Cliff-hanger Crazy – Engaging Young Readers: A Guest Post from Barbara Henderson

‘You can never, ever have enough jeopardy!’ So said a well-known author I spoke to at a conference several years ago. Over her glass of bubbly, she repeated: ‘NEVER!’

She turned on her heel and headed off to join a group of London literary types, leaving me to ponder her words amid the blare of music and laughter. As a newly published debut author with a tiny publisher, I remember that night as a bit of a blur of star-struck bewilderment. However, that moment and the speaker’s absolute certainty will remain ingrained in my memory forever.

Six years later and celebrating the release of my eighth book, I often ponder the same questions again: What exactly does it take to engage a young reader? The truth is that the methods will be as varied as the authors attempting to master the task. For what it’s worth, here are the things which tend to work for me.

1. Cliff-hangers. I am generally the sensible type, but even I cannot resist the lure of the cliff-hanger. Oh no! I need to know what happens next! Oh well, what’s the harm in reading another chapter? And another. And another. I have far too many mornings when I wake up bleary-eyed, courtesy of another three o’clock book bonanza. I just can’t stop! My new novel, The Reluctant Rebel, is a historical adventure with lots of jeopardy (of the real-life variety) and the opportunities for cliff-hangers kept coming:

‘Archie!’ Meg elbows me hard. ‘Quick!’

She’s right. A small division of government soldiers has broken off and is heading in our direction, cutting us off from the road.

Meg and I exchange a panicked glance.


And with that, both of us sprint into the wilderness.

2. First person present tense. It is my preferred style choice. I vividly remember a respected literary agent telling me that as soon as she saw a manuscript written in first person present tense, it was thrown onto the rejection pile, such was her dislike. But I find that the immediacy of a fast-paced narrative in the first-person present tense allows a young reader to feel as if they are experiencing events first hand. Many writers of contemporary children’s books have turned away from more traditional storytelling techniques, and a good thing too!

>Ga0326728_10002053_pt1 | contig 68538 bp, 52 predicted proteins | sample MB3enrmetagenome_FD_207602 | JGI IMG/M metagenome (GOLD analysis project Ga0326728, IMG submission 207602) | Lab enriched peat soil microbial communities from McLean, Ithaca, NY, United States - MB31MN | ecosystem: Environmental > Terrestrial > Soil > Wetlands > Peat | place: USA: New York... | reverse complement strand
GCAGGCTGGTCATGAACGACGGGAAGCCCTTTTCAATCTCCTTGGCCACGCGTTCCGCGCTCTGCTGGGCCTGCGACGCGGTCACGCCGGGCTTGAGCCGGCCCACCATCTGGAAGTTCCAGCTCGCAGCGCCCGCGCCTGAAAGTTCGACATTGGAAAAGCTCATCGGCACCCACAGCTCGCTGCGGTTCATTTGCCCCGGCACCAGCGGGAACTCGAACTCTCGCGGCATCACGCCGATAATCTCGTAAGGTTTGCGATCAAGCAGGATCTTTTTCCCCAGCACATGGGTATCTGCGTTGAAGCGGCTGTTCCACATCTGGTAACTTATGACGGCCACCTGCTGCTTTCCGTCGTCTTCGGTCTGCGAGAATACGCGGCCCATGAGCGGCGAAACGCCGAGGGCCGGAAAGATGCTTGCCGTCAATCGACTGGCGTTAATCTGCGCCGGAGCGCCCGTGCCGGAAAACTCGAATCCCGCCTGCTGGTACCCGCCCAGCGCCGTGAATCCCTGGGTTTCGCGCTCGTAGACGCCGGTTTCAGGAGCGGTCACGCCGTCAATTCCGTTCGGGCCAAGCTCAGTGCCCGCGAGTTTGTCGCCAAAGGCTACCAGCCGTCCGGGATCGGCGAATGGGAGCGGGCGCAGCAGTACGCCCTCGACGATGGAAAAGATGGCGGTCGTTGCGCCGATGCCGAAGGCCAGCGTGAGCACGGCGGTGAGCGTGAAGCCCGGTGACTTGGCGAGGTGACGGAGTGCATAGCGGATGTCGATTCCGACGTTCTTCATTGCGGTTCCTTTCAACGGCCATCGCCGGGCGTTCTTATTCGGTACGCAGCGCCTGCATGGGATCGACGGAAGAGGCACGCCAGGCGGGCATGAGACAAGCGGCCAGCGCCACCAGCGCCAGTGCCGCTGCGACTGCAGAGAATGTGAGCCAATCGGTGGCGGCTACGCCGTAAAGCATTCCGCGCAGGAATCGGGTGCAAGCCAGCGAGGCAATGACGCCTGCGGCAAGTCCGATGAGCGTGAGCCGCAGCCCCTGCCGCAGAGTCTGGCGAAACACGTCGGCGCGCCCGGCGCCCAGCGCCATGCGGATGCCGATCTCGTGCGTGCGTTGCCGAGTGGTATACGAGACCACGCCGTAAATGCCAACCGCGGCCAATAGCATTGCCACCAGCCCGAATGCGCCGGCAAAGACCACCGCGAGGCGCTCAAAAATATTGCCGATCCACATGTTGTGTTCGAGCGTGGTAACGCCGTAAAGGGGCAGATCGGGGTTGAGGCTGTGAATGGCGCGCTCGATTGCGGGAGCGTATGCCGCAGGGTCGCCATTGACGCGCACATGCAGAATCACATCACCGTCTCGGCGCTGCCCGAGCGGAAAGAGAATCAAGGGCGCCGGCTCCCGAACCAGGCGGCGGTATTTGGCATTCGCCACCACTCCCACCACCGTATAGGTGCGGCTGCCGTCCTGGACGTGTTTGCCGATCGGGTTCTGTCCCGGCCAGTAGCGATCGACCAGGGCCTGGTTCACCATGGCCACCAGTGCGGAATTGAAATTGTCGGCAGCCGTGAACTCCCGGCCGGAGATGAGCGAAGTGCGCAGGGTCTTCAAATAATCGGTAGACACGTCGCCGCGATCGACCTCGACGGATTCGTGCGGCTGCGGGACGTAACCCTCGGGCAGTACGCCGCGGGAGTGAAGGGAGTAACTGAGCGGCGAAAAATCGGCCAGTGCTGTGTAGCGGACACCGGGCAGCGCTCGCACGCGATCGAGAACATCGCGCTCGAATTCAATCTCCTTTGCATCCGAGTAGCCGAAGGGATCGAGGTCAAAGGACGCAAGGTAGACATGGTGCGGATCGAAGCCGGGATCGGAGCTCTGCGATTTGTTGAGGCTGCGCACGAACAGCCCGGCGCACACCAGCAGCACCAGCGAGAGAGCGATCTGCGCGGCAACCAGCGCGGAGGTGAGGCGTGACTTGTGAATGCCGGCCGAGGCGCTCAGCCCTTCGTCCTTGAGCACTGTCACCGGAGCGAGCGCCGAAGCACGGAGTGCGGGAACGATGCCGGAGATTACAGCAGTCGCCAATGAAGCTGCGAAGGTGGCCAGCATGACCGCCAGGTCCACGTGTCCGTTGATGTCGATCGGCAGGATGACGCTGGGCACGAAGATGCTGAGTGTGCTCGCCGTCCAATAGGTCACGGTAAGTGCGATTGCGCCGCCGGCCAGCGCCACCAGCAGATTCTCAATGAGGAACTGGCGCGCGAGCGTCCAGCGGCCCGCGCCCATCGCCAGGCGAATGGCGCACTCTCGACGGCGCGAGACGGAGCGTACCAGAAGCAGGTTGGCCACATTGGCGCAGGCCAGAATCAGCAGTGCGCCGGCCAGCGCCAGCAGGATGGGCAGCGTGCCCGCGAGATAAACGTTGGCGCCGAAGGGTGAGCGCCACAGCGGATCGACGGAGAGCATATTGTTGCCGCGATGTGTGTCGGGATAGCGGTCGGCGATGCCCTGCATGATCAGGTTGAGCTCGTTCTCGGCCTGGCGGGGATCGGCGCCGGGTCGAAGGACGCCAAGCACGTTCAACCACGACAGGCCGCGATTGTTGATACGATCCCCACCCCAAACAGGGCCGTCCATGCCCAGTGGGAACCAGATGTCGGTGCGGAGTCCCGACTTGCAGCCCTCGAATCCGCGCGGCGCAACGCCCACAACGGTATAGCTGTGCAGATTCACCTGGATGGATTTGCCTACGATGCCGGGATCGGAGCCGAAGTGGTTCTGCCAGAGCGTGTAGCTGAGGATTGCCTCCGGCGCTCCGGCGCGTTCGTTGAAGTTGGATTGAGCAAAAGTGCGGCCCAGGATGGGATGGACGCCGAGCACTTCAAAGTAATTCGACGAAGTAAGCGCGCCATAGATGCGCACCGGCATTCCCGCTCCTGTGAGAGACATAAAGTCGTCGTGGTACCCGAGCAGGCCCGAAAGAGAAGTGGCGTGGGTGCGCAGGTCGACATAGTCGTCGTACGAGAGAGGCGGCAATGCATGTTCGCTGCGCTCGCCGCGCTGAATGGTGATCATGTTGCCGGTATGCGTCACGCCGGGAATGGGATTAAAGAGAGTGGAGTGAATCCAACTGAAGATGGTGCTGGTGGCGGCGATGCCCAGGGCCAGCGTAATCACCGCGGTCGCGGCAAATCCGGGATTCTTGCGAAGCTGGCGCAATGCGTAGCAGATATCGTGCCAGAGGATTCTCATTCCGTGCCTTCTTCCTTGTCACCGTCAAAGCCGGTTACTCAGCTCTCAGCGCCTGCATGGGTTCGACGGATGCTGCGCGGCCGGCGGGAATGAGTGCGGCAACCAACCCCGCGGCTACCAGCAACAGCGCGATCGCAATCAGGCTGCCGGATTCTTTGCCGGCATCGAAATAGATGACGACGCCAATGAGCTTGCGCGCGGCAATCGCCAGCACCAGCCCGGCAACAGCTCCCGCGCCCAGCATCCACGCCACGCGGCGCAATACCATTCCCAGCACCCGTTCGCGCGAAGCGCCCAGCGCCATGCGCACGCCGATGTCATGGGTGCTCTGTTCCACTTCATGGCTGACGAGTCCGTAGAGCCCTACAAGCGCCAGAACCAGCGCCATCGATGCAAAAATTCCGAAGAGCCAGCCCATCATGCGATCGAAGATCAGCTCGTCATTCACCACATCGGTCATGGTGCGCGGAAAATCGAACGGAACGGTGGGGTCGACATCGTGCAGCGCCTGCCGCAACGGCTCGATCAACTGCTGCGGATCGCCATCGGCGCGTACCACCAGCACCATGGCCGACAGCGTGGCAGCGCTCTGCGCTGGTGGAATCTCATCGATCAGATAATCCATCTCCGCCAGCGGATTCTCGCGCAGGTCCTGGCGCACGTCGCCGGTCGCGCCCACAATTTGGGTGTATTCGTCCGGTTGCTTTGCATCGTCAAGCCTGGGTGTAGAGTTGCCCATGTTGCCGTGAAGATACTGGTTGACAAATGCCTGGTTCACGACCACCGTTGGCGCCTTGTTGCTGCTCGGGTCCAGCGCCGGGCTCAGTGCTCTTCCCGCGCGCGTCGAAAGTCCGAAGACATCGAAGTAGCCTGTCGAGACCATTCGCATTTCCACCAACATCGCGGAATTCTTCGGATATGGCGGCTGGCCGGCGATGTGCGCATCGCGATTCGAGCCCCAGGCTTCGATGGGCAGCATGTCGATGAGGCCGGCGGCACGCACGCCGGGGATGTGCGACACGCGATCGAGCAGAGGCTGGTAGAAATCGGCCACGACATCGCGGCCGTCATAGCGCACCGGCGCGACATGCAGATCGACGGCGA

3. Sidekicks. I’m all for having a central protagonist – ideally a child just a little older than your target audience and a little flawed. But by giving them a sidekick of the opposite sex, for example, or a sidekick with totally contrasting personality or views, that gives the story its own dynamic aside from the plot. In The Reluctant Rebel, Archie is disillusioned while his younger cousin Meg is an irrepressible enthusiast. By including likeable sidekicks, you increase the chances that a reader will persevere with your book – two characters to identify with for the price of one.

4. Animals. This is closely related to the sidekicks-argument – an animal sidekick goes a very long way! What’s not to love? I have used dogs, donkeys, hamsters, and horses as sidekicks so far, and my next book will feature a squirrel. It’s a quick shortcut to making your character likeable – make him/her care about an animal!

5. Pace. This, in terms of engaging a young reader, is the non-negotiable. I recently picked up a copy of the children’s classic, The Water Babies. Oh my goodness! It dragged so much that I was practically asleep by the end of the first chapter. You simply cannot get away with that sort of thing now, however inventive and timeless the tale. This is the generation of the quick thumb scroll. It doesn’t mean that they will only be interested in modern stories featuring technology, quite the opposite! But any author with a hope of retaining a young reader’s attention must wholeheartedly embrace pace. Don’t get me wrong, it’s okay to have calm periods in the book, after all, a young reader will need a rest from time to time. But don’t rest up too long, or you may lose them.

So, there you have it – my five top tips for holding a young reader’s attention. Your methods may be quite different and equally effective, but for me this is my toolbox.

Enjoy Sarah Broadley’s review of THE RELUCTANT REBEL here. 

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